We now have seven [foreign-born] players. I mean, Brazil now. Australia, France, Germany. It’s just remarkable where all of our players are coming from, and the involvement that we’re seeing, with it…

Now, one of the funny side notes of this is, I’ve made a big point, as I talked to our players about being proud of, if they’re an American citizen, standing and putting their hand over their heart. My message is gonna be a little more challenging this year now, having so many players now, being from foreign countries.

And I’ll have the side conversations with them, that we also respect those countries, and we expect them to just stand at attention but not their hand over their heart. (1280)

Off-season Odds and Ends

July 20, 2015

One. Dennis Lindsey on Tibor Pleiss’ body
He’s a big man. I’ll start there. At 7-2 and a quarter in his bare feet, so you know, 7-3, a little over 7-3 in his shoes. His frame — he’s 25 but he has a young look. If he said 22, you’d say OK. But he’s got a good frame and we think that some real directed, pointed work, we’ll be able to move his body forward. But his frame is already much thicker and much more developed than I thought it would be in person.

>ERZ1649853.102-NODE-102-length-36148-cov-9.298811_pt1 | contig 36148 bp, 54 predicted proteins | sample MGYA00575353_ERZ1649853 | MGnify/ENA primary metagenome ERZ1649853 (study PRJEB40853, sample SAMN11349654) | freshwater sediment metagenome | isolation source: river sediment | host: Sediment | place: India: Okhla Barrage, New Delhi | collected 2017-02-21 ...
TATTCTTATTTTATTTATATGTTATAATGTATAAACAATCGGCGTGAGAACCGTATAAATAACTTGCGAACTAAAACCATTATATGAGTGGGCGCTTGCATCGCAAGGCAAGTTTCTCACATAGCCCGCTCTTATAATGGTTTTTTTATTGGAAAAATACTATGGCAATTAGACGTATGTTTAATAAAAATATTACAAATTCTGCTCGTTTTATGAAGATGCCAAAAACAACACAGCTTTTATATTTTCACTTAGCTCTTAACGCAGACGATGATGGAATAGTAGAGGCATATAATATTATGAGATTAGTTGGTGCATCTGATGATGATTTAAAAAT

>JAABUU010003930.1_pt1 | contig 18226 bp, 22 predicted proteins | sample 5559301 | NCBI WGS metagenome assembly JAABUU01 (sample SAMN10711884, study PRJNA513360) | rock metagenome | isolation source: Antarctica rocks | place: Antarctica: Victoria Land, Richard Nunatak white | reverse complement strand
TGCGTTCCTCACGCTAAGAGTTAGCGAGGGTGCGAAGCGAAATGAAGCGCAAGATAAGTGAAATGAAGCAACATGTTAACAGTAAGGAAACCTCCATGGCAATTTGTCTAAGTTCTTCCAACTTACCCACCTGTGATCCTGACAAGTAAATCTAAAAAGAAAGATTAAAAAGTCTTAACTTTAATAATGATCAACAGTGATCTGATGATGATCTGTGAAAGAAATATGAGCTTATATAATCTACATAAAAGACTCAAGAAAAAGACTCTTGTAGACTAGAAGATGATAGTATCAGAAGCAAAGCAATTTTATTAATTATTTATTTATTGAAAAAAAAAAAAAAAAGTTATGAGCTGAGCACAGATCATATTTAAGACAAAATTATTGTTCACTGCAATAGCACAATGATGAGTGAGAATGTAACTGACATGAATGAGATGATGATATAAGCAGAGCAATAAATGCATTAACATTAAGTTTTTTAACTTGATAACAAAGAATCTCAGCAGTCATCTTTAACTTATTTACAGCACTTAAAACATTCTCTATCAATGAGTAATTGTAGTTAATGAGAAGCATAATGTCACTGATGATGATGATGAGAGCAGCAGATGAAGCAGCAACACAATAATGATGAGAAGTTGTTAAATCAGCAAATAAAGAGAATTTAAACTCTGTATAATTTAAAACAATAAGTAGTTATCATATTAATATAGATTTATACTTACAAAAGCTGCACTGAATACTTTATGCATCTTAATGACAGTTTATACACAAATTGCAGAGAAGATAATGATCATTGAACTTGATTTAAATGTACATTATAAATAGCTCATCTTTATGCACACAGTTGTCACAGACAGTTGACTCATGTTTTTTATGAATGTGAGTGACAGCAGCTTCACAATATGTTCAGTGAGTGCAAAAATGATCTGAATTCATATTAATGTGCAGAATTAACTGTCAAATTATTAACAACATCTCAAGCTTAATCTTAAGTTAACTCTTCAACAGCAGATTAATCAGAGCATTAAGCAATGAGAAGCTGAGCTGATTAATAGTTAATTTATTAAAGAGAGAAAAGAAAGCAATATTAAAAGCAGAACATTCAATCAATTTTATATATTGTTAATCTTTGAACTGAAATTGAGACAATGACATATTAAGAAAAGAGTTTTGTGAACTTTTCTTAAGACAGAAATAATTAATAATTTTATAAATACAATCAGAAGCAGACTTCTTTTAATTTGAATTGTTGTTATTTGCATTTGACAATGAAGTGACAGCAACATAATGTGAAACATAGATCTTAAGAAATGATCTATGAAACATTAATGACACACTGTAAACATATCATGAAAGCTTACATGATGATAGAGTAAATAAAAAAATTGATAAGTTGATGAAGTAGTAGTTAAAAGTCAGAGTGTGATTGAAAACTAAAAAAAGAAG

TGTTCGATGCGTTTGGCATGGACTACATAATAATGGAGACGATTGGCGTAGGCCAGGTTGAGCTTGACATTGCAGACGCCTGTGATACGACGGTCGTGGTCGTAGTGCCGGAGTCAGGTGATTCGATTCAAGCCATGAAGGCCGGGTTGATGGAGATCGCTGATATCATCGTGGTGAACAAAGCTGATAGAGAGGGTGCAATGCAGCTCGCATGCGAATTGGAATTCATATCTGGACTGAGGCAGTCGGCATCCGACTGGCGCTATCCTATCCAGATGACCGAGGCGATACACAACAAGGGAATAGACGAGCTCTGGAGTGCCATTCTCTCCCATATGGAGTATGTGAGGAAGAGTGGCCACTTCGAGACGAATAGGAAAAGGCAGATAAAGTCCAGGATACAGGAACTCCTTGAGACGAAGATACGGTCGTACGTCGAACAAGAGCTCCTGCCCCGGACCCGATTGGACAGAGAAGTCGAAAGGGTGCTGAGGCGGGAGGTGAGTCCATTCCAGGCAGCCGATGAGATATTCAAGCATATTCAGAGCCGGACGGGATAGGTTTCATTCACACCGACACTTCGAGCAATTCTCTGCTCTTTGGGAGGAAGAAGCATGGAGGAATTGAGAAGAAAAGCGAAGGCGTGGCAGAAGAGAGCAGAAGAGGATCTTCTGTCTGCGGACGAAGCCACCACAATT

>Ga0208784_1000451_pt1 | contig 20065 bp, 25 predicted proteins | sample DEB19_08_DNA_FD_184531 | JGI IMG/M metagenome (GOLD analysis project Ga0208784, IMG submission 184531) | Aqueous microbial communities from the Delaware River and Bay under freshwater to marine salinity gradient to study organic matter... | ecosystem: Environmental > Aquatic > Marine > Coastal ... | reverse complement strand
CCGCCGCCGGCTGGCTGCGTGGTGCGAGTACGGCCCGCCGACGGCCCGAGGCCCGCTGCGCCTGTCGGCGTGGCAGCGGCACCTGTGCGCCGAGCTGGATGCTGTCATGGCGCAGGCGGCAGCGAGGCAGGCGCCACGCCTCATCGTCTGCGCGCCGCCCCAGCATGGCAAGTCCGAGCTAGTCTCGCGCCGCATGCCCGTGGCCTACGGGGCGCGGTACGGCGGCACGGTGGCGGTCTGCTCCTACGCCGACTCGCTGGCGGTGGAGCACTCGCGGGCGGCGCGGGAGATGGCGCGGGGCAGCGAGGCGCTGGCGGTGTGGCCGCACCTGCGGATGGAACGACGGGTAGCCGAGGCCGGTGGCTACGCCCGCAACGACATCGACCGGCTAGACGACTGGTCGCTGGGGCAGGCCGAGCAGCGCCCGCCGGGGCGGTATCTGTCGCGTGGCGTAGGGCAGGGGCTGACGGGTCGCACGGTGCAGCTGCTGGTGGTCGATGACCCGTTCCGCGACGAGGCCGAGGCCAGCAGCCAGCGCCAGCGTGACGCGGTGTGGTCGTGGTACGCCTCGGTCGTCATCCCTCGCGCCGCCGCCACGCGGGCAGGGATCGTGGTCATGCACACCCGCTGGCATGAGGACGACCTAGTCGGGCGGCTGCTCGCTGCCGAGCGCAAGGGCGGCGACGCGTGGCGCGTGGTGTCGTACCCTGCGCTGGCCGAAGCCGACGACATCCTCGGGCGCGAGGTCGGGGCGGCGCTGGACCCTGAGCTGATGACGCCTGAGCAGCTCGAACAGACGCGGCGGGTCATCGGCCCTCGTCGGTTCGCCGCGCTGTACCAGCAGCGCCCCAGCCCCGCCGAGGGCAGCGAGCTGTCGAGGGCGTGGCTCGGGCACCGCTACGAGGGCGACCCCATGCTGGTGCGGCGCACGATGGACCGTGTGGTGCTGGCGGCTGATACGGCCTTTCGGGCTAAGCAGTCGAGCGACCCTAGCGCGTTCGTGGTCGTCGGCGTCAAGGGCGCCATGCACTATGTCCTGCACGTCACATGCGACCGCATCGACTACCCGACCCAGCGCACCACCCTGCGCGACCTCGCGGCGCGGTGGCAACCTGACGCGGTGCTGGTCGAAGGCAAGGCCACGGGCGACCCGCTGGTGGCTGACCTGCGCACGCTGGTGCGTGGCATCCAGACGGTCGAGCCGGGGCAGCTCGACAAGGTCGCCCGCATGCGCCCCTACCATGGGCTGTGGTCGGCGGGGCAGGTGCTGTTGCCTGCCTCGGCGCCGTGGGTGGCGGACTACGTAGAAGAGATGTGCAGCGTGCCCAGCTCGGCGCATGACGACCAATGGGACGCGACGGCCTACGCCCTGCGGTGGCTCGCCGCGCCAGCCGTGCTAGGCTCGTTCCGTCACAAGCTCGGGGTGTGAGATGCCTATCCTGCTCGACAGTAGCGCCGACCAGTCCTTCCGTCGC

Two. Lindsey on Pleiss’ non-bodily attributes
He spent a good week with us. Really tested well. Shot the ball extremely well. And we think in time, he’ll be a good player for us…

We think Tibor is really task-oriented. He’s a really hard worker. I think our fans will be pleasantly surprised at how hard he plays, and har–how hard he runs the floor, moving into screens, ability to flip screens, with, which we do a lot within Quin [Snyder]’s system. We’ve taken a big part of Europe and brought it to Salt Lake City relative to what we do, so Tibor’s been very well coached at Bamberg and in Vitoria and now Barcelona. He had three excellent coaches, so we think he’ll integrate well. …